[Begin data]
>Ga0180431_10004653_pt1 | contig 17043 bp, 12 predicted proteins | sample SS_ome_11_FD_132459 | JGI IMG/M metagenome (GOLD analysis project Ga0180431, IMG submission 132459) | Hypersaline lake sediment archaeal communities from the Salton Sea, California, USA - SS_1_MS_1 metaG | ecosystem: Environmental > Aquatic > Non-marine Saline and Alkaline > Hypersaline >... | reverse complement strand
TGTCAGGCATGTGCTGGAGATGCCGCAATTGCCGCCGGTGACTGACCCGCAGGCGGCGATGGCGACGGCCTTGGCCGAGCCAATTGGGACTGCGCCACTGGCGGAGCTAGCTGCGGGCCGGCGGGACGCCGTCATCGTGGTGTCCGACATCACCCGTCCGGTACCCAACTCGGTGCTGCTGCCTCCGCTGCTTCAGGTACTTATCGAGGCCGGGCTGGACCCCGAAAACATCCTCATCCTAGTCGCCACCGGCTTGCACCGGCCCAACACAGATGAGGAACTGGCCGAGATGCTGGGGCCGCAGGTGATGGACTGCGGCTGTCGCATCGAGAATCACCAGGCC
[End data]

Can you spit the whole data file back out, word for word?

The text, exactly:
>Ga0180431_10004653_pt1 | contig 17043 bp, 12 predicted proteins | sample SS_ome_11_FD_132459 | JGI IMG/M metagenome (GOLD analysis project Ga0180431, IMG submission 132459) | Hypersaline lake sediment archaeal communities from the Salton Sea, California, USA - SS_1_MS_1 metaG | ecosystem: Environmental > Aquatic > Non-marine Saline and Alkaline > Hypersaline >... | reverse complement strand
TGTCAGGCATGTGCTGGAGATGCCGCAATTGCCGCCGGTGACTGACCCGCAGGCGGCGATGGCGACGGCCTTGGCCGAGCCAATTGGGACTGCGCCACTGGCGGAGCTAGCTGCGGGCCGGCGGGACGCCGTCATCGTGGTGTCCGACATCACCCGTCCGGTACCCAACTCGGTGCTGCTGCCTCCGCTGCTTCAGGTACTTATCGAGGCCGGGCTGGACCCCGAAAACATCCTCATCCTAGTCGCCACCGGCTTGCACCGGCCCAACACAGATGAGGAACTGGCCGAGATGCTGGGGCCGCAGGTGATGGACTGCGGCTGTCGCATCGAGAATCACCAGGCC